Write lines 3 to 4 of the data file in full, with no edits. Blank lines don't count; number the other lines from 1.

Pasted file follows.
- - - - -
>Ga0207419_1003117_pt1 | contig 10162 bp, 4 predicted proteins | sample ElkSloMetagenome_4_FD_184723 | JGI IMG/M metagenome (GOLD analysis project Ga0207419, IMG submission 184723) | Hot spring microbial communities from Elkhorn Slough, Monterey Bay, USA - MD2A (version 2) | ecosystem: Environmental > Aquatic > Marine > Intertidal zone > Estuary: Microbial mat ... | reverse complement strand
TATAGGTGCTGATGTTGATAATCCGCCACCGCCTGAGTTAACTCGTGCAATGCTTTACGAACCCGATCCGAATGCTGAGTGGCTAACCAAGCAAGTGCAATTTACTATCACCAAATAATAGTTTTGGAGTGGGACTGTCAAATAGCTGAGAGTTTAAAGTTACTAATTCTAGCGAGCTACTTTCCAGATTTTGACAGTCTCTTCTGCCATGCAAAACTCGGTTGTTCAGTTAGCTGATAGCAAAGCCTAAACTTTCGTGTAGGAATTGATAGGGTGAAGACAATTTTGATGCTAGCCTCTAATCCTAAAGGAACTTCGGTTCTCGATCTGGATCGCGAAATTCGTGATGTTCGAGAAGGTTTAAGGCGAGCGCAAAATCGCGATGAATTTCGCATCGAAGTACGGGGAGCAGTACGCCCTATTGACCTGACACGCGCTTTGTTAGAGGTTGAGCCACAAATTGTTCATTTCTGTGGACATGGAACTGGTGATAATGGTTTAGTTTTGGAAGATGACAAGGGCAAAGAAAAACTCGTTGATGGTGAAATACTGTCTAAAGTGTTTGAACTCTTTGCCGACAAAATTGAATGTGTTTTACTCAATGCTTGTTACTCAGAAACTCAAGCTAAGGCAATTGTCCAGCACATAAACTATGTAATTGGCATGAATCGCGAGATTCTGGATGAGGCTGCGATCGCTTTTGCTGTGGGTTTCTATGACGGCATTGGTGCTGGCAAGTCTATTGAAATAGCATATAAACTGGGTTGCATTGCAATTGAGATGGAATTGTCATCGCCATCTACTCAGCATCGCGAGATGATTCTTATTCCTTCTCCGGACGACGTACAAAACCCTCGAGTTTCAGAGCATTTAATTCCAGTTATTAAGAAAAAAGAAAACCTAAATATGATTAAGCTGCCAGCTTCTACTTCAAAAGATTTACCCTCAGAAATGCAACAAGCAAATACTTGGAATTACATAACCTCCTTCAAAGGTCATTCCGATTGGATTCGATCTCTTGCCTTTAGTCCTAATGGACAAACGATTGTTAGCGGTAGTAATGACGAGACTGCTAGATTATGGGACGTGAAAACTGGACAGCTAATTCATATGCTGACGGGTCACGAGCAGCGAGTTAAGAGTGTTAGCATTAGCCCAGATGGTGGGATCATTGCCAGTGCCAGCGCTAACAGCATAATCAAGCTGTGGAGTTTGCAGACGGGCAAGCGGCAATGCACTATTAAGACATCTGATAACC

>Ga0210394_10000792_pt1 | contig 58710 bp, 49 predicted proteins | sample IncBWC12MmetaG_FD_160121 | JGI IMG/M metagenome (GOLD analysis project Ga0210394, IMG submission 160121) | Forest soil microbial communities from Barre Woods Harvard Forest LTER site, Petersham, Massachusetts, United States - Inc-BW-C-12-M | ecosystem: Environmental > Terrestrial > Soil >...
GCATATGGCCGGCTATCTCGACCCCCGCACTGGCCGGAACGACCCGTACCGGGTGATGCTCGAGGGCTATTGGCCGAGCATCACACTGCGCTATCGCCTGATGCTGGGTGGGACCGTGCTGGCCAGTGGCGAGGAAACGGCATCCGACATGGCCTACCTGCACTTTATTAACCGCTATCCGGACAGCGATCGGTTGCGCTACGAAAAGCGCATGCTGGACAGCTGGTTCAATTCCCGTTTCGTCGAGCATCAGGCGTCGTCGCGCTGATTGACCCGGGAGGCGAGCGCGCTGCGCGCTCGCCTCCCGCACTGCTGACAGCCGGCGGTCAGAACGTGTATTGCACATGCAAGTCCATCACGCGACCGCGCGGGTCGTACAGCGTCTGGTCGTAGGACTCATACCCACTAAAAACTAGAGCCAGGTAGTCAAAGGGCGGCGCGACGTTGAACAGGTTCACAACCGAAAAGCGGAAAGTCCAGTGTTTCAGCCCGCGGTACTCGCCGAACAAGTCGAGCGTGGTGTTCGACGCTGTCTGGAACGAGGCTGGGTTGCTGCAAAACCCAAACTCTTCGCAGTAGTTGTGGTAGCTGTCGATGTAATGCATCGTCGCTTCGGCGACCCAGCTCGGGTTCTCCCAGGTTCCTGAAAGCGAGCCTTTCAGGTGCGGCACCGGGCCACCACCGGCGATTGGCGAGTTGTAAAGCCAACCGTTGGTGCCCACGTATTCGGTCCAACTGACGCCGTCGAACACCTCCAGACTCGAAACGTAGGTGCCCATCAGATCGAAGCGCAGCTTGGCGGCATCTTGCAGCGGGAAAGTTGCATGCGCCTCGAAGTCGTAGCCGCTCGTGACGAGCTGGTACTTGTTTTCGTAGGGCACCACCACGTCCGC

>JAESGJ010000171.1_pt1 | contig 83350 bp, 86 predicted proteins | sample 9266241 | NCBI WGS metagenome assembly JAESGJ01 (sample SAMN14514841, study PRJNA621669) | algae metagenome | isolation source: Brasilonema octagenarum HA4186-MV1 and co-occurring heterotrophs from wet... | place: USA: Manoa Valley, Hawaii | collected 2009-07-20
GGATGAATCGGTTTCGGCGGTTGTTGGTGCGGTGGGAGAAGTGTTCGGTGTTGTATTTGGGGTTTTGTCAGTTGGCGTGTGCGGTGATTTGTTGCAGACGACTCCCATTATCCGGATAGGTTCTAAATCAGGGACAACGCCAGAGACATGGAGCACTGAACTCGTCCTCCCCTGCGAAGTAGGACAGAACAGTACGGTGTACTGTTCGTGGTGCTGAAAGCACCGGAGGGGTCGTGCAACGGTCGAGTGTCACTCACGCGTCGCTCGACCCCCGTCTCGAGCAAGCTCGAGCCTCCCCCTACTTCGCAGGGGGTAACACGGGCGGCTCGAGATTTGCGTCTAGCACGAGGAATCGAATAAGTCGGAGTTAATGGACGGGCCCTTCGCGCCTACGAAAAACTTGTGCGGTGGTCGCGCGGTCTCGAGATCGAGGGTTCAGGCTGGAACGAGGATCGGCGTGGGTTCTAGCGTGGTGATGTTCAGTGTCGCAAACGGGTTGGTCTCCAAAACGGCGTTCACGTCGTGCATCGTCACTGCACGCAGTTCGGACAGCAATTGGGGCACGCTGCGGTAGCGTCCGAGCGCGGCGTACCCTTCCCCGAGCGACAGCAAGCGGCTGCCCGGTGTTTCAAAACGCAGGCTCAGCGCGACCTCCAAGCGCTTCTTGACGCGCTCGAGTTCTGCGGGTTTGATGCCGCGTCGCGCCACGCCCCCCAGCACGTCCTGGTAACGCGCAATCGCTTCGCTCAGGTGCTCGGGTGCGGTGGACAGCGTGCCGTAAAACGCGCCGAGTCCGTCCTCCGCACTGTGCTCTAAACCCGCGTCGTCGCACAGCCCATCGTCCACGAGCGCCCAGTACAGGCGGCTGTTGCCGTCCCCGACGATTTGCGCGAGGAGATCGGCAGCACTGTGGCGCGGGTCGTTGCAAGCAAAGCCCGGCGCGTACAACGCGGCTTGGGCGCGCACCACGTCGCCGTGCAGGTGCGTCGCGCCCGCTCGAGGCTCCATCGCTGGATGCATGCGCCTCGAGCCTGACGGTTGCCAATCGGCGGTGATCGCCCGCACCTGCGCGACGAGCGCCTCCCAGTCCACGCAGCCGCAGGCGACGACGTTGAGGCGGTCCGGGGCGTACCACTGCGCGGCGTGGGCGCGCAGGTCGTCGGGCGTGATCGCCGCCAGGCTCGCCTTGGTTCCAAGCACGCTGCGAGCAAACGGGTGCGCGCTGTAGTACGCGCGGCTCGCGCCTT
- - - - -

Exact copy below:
>Ga0210394_10000792_pt1 | contig 58710 bp, 49 predicted proteins | sample IncBWC12MmetaG_FD_160121 | JGI IMG/M metagenome (GOLD analysis project Ga0210394, IMG submission 160121) | Forest soil microbial communities from Barre Woods Harvard Forest LTER site, Petersham, Massachusetts, United States - Inc-BW-C-12-M | ecosystem: Environmental > Terrestrial > Soil >...
GCATATGGCCGGCTATCTCGACCCCCGCACTGGCCGGAACGACCCGTACCGGGTGATGCTCGAGGGCTATTGGCCGAGCATCACACTGCGCTATCGCCTGATGCTGGGTGGGACCGTGCTGGCCAGTGGCGAGGAAACGGCATCCGACATGGCCTACCTGCACTTTATTAACCGCTATCCGGACAGCGATCGGTTGCGCTACGAAAAGCGCATGCTGGACAGCTGGTTCAATTCCCGTTTCGTCGAGCATCAGGCGTCGTCGCGCTGATTGACCCGGGAGGCGAGCGCGCTGCGCGCTCGCCTCCCGCACTGCTGACAGCCGGCGGTCAGAACGTGTATTGCACATGCAAGTCCATCACGCGACCGCGCGGGTCGTACAGCGTCTGGTCGTAGGACTCATACCCACTAAAAACTAGAGCCAGGTAGTCAAAGGGCGGCGCGACGTTGAACAGGTTCACAACCGAAAAGCGGAAAGTCCAGTGTTTCAGCCCGCGGTACTCGCCGAACAAGTCGAGCGTGGTGTTCGACGCTGTCTGGAACGAGGCTGGGTTGCTGCAAAACCCAAACTCTTCGCAGTAGTTGTGGTAGCTGTCGATGTAATGCATCGTCGCTTCGGCGACCCAGCTCGGGTTCTCCCAGGTTCCTGAAAGCGAGCCTTTCAGGTGCGGCACCGGGCCACCACCGGCGATTGGCGAGTTGTAAAGCCAACCGTTGGTGCCCACGTATTCGGTCCAACTGACGCCGTCGAACACCTCCAGACTCGAAACGTAGGTGCCCATCAGATCGAAGCGCAGCTTGGCGGCATCTTGCAGCGGGAAAGTTGCATGCGCCTCGAAGTCGTAGCCGCTCGTGACGAGCTGGTACTTGTTTTCGTAGGGCACCACCACGTCCGC